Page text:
Cyrus Kabiru Ng’ang’a was once known as a junk artist, a guy from Korogocho slum who had boys collect beer bottle tops from bars and bring them by the sack to Cyrus’s container-studio at Kuona Trust, now renamed Kuona Artists Collective.
But now Cyrus is better known as a surrealist sculptor whose C-Stunner specs have taken him all over the world.
He’s exhibited, lectured and even run recycled trash workshops everywhere from Los Angeles and London to Milan, Cologne and Cape Town.
Most recently, he’s been in Washington, DC, where he was invited to give a lecture and workshop at the prestigious Smithsonian Institution at its National Museum of African Art.
The title of his talk was nearly as stunning as his work. It was ‘Re-visioning Africa through the Creative Lens of Cyrus Kabiru’.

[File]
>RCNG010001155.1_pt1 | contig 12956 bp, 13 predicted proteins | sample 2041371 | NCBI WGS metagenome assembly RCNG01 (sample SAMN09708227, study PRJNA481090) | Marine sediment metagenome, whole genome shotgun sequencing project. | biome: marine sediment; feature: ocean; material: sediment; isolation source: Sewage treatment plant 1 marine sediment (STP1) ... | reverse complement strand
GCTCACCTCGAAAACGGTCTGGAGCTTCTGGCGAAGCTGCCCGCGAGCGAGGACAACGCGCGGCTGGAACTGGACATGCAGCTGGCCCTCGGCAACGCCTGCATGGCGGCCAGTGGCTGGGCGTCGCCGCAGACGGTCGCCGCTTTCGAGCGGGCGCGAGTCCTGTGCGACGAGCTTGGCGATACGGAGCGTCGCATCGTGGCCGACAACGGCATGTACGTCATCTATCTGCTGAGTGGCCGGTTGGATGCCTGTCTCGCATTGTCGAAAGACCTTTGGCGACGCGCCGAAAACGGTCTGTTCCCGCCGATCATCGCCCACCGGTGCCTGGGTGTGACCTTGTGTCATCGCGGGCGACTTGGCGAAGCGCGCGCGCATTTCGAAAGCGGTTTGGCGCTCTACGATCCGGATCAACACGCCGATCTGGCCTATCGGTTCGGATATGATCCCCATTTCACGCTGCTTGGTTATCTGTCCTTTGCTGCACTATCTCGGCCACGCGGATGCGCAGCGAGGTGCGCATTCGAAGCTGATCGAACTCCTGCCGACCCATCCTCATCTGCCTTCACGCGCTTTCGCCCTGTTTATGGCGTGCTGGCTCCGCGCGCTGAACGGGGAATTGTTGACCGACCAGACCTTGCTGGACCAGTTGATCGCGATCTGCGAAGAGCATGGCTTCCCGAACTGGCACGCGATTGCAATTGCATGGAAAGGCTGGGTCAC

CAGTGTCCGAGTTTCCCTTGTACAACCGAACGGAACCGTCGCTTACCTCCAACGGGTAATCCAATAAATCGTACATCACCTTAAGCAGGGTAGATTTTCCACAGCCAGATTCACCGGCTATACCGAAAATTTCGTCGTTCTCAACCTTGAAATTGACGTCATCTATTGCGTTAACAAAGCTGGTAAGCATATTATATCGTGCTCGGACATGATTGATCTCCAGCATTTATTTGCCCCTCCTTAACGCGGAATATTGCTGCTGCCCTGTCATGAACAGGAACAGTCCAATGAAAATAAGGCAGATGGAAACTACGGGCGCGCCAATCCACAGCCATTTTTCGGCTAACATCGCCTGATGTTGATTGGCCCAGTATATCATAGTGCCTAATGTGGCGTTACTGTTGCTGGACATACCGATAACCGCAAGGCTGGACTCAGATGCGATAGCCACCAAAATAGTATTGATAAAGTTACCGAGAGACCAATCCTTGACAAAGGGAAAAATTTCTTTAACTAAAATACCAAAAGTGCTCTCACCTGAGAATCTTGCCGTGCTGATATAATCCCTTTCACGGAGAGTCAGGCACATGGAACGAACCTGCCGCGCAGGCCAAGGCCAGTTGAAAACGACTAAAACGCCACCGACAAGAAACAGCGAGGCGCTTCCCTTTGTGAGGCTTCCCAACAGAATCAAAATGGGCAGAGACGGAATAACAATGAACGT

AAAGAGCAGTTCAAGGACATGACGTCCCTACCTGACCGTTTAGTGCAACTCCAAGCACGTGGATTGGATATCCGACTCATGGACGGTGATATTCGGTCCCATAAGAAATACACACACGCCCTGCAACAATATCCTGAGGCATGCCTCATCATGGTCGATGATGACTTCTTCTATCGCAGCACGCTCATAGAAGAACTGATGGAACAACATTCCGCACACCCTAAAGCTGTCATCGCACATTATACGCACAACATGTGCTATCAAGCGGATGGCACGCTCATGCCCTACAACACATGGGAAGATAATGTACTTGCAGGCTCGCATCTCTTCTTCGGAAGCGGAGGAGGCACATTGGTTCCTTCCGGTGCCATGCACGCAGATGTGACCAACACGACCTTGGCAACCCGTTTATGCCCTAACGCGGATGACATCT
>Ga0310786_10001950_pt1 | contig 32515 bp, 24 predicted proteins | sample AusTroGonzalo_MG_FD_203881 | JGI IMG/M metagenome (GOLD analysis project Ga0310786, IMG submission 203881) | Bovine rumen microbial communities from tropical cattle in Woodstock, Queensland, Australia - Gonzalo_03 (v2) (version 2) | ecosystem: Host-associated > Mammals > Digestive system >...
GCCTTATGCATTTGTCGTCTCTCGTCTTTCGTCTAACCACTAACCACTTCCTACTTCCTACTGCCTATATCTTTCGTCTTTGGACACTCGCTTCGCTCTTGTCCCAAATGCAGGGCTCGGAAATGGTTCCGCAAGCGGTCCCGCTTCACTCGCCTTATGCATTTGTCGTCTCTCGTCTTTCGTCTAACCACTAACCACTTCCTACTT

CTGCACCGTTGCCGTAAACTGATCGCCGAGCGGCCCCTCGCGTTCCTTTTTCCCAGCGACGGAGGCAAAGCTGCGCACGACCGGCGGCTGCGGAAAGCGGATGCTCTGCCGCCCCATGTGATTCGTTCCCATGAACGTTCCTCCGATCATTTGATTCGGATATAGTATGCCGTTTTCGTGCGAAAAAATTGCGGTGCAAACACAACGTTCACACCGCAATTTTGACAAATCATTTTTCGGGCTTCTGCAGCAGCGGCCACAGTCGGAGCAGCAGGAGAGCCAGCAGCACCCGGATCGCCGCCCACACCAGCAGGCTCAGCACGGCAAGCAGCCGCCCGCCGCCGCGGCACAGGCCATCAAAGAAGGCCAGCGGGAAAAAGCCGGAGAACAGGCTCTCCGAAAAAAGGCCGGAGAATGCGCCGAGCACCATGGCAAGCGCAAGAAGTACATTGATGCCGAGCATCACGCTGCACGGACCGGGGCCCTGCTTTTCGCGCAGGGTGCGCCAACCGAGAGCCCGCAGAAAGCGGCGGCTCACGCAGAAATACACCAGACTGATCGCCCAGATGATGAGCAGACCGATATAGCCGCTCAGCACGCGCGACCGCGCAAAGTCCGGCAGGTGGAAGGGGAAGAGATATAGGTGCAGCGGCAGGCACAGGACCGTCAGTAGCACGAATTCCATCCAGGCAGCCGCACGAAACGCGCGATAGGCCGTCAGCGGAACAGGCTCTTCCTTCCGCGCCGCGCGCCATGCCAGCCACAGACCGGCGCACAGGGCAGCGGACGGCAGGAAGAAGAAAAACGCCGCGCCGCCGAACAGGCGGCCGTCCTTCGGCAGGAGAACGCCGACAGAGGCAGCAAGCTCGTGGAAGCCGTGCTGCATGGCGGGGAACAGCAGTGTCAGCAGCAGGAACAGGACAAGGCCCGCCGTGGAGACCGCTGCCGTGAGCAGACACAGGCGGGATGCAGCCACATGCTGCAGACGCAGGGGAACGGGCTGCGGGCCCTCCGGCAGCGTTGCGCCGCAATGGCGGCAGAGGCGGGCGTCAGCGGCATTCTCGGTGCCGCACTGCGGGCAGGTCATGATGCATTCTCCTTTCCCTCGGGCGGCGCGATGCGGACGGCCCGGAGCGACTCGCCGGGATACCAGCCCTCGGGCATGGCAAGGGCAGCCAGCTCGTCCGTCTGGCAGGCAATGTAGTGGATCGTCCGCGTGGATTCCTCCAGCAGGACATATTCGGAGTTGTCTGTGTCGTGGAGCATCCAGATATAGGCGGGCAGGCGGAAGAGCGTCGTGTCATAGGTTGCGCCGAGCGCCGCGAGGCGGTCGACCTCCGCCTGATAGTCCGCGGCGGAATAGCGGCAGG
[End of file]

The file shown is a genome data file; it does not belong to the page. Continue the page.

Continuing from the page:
It was just last weekend that he was in the American capital city, addressing a room filled with art lovers of all ages.
They hung onto every word of our ‘world-acclaimed’ friend whose works have graced a myriad of art and fashion magazine covers, featured in countless video shots and attracted more interest in contemporary Kenyan art worldwide than any other visual artist other than Wangechi Mutu.
In fact, when the new Zeitz Museum of Contemporary African Art was opened in Cape Town late last year, it was only two Kenyans who got the artworks included in its permanent collection. They were Wangechi and Cyrus.
So when Cyrus returns to Kenya, he deserves a hero’s welcome similar to what our football stars and award-winning runners receive.
But undoubtedly Cyrus won’t be looking for such accolades. He keeps a low profile here at home and will probably just go straight back to work making more C-Stunners for his next exhibition, wherever it may be.